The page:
Intended Audience: The game suggests 17 and over because of some adult-themed cards. That said, you could easily remove them from the deck and play with younger kids.
For That Athletic Group That Can’t Seem To Sit Still
Spikeball 3 Ball Kit
Get moving with this fast-paced game that combines volleyball with four square.
Board games aren't for everybody. For the family or friend group that always wants to get out and do something, there's Spikeball. This volleyball/four-square hybrid originally got its start on Shark Tank, and it's an awesome way to get active anywhere — even if you've got a small yard. It's also a must-have on college campuses or beaches, and it disassembles for easier travel and storage.
How To Play: Four players split up into teams of two. Once the ball is served, you have three touches to return it by smacking it against the net and bouncing it to another player. When a team was last to touch the ball and can't return it in three passes (or if it drops to the ground), the other team gets a point.
Intended Audience: All ages and skill levels
This Giant Game Of Jenga That Gets Over Five Feet Tall
Yard Games Giant Tumbling Timbers
Clear out some room and set up this giant Jenga game — but heads up, because when it falls, everyone at the party is going to look over to see who messed up.
The hand-sanded wooden blocks in this Giant Tumbling Timbers game are roughly the size of your forearm, which means the stack can grow to over five feet tall while playing. You can play with any amount of people, from two to two dozen, and it's an ice-breaker that'll get everyone involved at picnics, tailgating parties, and family reunions.
How To Play: Stack the blocks in rows of three, alternating between horizontal- and vertical-facing layers. Players take turns removing any one block from the stack and placing it on top. Whoever causes the stack to fall is the loser.
Intended Audience: Anyone who wants to and has a semblance of coordination — or not.
This Interactive Ice-Breaker Is Appropriate For Any Age Or Setting
Everyone's got a card on their forehead, and every card is age- and work-appropriate; figure out what's on yours by asking yes or no questions.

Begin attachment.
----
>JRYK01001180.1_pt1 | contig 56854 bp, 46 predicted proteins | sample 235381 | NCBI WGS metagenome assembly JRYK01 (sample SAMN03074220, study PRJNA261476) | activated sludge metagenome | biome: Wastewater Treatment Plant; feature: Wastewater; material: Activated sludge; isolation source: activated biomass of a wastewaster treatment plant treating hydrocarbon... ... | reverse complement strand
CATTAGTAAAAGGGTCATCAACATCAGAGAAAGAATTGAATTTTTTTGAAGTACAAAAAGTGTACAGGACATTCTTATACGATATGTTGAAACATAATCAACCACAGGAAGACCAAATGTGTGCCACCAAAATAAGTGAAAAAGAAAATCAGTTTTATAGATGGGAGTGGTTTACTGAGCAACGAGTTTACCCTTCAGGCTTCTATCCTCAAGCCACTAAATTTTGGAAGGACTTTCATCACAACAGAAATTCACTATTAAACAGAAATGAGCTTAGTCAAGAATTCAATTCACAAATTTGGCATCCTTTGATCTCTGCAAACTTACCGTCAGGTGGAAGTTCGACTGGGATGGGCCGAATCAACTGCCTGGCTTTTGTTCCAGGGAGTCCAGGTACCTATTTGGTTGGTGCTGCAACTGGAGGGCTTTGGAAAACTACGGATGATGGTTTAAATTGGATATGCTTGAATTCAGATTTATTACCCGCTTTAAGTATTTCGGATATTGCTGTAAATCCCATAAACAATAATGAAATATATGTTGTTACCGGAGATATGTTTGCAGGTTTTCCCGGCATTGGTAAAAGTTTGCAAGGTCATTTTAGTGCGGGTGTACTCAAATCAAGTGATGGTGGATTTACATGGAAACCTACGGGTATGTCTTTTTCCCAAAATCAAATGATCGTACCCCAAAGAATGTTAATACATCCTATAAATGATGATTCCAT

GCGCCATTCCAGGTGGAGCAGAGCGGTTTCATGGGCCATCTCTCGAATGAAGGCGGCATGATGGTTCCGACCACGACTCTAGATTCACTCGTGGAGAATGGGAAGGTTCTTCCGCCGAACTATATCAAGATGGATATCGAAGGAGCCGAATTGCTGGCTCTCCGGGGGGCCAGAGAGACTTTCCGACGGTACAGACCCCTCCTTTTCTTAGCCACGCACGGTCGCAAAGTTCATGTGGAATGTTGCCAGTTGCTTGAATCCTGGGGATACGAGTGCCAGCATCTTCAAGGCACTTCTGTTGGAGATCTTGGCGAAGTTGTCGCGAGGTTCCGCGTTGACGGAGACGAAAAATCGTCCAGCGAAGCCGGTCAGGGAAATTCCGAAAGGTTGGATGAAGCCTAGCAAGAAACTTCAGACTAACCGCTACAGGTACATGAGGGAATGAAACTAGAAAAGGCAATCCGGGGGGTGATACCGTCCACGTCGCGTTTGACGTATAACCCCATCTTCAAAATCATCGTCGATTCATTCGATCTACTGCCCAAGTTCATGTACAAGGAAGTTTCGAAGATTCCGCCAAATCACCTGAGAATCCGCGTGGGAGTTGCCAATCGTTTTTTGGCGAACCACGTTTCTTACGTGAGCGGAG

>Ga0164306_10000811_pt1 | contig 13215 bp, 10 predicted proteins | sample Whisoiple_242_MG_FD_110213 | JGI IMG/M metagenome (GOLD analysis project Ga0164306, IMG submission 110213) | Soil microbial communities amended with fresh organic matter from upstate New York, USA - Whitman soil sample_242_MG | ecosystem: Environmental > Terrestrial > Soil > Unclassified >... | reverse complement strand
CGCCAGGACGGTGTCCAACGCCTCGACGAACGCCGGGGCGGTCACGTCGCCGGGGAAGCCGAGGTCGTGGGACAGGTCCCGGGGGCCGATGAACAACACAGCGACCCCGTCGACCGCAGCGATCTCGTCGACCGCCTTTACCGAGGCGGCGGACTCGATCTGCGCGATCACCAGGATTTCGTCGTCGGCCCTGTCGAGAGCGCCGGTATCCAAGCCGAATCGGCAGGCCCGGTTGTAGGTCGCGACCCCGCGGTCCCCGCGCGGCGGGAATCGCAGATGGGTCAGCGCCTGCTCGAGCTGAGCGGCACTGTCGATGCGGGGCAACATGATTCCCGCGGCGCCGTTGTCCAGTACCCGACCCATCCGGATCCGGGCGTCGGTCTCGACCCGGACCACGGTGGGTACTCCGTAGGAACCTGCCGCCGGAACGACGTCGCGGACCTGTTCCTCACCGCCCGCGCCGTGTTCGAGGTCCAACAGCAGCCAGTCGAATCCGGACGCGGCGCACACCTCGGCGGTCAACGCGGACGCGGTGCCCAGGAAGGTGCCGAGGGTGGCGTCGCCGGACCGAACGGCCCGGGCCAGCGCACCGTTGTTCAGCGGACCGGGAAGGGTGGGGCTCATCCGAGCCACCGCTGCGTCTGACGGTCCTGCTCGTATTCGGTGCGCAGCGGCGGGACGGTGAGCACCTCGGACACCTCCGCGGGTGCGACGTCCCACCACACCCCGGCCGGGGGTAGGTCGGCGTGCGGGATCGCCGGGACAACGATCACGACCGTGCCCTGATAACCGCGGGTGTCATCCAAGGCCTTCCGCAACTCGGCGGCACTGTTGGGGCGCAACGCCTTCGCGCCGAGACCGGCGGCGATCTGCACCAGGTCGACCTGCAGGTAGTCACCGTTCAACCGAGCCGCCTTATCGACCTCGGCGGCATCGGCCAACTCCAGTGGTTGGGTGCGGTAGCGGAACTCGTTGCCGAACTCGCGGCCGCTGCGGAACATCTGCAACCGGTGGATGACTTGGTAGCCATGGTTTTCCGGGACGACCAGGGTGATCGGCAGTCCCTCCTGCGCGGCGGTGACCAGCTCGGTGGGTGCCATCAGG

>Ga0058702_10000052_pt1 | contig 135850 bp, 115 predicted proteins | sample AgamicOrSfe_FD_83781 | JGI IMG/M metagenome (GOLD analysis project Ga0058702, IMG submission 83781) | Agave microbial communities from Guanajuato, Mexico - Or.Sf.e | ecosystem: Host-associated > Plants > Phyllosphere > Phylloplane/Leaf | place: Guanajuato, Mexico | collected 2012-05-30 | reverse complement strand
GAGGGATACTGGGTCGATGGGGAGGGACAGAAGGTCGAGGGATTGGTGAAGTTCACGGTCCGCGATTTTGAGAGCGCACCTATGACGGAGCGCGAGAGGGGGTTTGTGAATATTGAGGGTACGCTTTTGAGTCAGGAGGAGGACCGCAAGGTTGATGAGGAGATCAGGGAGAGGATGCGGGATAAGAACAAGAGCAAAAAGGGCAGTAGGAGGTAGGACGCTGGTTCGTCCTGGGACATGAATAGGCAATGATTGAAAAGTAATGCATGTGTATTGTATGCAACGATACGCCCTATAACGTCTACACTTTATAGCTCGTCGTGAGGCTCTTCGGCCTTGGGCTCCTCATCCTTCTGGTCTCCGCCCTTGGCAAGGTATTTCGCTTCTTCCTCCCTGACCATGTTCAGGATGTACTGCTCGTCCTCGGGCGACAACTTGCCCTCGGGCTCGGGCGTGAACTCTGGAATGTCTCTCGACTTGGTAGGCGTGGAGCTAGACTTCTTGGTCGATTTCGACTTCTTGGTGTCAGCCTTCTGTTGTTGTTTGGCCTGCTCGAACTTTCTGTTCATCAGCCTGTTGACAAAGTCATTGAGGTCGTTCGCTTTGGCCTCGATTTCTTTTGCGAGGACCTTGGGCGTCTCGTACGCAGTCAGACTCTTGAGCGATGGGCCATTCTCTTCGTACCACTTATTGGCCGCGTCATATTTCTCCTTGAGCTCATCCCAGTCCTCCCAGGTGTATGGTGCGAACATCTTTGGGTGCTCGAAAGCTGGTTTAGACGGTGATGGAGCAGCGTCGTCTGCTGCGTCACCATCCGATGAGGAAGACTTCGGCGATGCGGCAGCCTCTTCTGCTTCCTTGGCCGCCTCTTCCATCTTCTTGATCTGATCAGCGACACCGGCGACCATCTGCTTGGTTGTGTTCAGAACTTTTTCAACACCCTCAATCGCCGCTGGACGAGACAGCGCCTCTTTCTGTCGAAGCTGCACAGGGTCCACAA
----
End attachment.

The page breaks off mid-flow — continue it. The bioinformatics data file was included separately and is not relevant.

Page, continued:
If you're looking for a game you can play with kids, work associates, or grandma, look no further than HedBanz. It's an organized take on the party game, "Who Am I?" except you don't even have to put tape on your forehead — plus everyone in the room gets to interact while playing. "With a group of a dozen people aged 9-81, we had a fantastic time playing this," says one reviewer who usually "slips away" as soon as someone takes out a board game.
How To Play: Each player takes a card and an adjustable headband. They position the card face-out on the headband without looking at it. Then everyone takes turns asking yes or no questions about what's on their card. If you get it right, you get rid of one of your chips; if you give up, you collect one instead. The first person to get rid of all their chips wins.
Intended Audience: Anyone can play this one — it's as age- and work-appropriate as they come.
This Game Lets Everyone Play From Their Phones
The Jackbox Party Pack 3
Set up one of these five unique games on the TV, and anyone with the room code can participate using their phone.
Everyone's on their phones anyway; you might as well get them involved. Jackbox is a batch of digital games that turns your TV into the narrator and your phones into the controllers — and this third installment comes with revamped favorites as well as a few all-new games. Up to eight people can play at once, and up to 10,000 can join the participating audience. (It's an app, so if you don't have a smart TV, you'll need a laptop, an HDMI cable, a device with screen-mirroring capabilities, or some kind of streaming stick).
How To Play: Set Jackbox up on the TV and choose which game you want to play. Players navigate to Jackbox.tv on their phone browsers and enter the provided room code. The on-screen narrator will lead you through the rest.
Intended Audience: All ages. Some of the games are more mature in nature (like Trivia Murder Party, which can get pretty violent), but there is a "family friendly" mode that you can opt for.